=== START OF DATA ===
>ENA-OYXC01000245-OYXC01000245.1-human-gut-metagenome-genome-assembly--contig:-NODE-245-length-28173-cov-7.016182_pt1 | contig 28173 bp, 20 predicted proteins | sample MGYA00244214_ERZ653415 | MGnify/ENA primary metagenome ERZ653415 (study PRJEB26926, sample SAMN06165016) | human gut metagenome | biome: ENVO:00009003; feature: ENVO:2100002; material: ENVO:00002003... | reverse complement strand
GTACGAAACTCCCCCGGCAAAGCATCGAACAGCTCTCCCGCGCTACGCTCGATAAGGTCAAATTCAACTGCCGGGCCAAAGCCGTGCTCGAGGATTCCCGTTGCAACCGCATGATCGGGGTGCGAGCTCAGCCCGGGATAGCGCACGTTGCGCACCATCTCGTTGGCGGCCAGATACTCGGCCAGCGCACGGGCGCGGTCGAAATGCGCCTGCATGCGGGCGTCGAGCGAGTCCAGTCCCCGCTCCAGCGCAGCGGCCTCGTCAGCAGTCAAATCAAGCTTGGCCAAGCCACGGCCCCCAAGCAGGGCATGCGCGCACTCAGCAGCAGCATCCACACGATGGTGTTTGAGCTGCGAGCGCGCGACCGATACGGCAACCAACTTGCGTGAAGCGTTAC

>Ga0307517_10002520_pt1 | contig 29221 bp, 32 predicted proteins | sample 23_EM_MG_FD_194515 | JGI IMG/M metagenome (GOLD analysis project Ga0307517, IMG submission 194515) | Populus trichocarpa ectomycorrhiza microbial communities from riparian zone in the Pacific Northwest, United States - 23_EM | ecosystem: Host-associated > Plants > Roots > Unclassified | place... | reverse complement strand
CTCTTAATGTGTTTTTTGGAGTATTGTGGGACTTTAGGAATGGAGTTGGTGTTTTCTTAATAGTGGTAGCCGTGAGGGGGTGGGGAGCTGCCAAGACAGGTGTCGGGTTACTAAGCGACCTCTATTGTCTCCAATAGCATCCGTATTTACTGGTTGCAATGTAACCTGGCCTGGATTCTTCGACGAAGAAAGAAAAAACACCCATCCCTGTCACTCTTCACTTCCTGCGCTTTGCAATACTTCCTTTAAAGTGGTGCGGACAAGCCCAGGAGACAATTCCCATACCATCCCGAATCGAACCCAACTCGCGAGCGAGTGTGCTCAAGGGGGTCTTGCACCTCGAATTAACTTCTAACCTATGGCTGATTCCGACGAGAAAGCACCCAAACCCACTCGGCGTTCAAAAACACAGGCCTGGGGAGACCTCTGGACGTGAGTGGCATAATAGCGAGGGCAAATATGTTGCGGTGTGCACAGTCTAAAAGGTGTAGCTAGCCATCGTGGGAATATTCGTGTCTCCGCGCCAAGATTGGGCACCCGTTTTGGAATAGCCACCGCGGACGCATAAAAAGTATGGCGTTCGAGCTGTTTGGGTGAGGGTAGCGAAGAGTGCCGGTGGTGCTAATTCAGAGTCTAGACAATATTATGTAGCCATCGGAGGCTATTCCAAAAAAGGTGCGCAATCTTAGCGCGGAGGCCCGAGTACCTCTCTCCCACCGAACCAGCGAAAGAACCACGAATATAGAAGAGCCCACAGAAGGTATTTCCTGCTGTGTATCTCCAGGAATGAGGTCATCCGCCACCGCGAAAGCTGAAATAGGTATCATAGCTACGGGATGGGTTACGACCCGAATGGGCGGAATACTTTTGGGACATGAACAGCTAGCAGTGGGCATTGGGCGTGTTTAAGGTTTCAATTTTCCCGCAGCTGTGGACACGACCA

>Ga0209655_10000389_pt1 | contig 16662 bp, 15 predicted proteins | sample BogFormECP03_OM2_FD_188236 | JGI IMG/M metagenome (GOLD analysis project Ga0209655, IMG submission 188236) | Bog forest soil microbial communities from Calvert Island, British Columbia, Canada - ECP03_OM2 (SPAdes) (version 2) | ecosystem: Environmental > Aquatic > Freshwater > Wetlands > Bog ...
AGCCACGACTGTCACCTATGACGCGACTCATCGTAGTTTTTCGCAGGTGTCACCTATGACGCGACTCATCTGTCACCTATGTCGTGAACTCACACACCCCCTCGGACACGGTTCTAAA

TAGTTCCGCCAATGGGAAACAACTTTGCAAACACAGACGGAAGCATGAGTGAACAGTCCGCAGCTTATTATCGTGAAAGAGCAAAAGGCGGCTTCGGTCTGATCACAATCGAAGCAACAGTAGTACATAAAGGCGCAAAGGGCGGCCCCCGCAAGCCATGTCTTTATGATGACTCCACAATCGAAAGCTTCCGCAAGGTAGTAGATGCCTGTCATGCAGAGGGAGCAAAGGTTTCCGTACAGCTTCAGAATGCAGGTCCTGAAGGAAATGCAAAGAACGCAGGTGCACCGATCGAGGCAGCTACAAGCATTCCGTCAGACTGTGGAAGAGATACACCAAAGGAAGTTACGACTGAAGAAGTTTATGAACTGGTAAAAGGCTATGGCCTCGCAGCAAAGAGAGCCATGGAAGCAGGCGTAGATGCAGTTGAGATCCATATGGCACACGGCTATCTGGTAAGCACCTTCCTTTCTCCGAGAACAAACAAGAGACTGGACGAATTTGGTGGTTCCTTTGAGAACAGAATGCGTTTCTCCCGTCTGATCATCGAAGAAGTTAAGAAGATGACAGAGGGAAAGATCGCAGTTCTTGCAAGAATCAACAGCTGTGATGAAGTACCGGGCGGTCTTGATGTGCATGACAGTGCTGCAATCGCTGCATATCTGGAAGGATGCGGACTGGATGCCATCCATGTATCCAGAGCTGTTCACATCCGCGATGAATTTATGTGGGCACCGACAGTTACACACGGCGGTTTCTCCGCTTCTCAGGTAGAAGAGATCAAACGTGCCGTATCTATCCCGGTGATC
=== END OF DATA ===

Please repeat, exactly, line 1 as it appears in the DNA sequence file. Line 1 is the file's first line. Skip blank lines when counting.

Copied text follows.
>ENA-OYXC01000245-OYXC01000245.1-human-gut-metagenome-genome-assembly--contig:-NODE-245-length-28173-cov-7.016182_pt1 | contig 28173 bp, 20 predicted proteins | sample MGYA00244214_ERZ653415 | MGnify/ENA primary metagenome ERZ653415 (study PRJEB26926, sample SAMN06165016) | human gut metagenome | biome: ENVO:00009003; feature: ENVO:2100002; material: ENVO:00002003... | reverse complement strand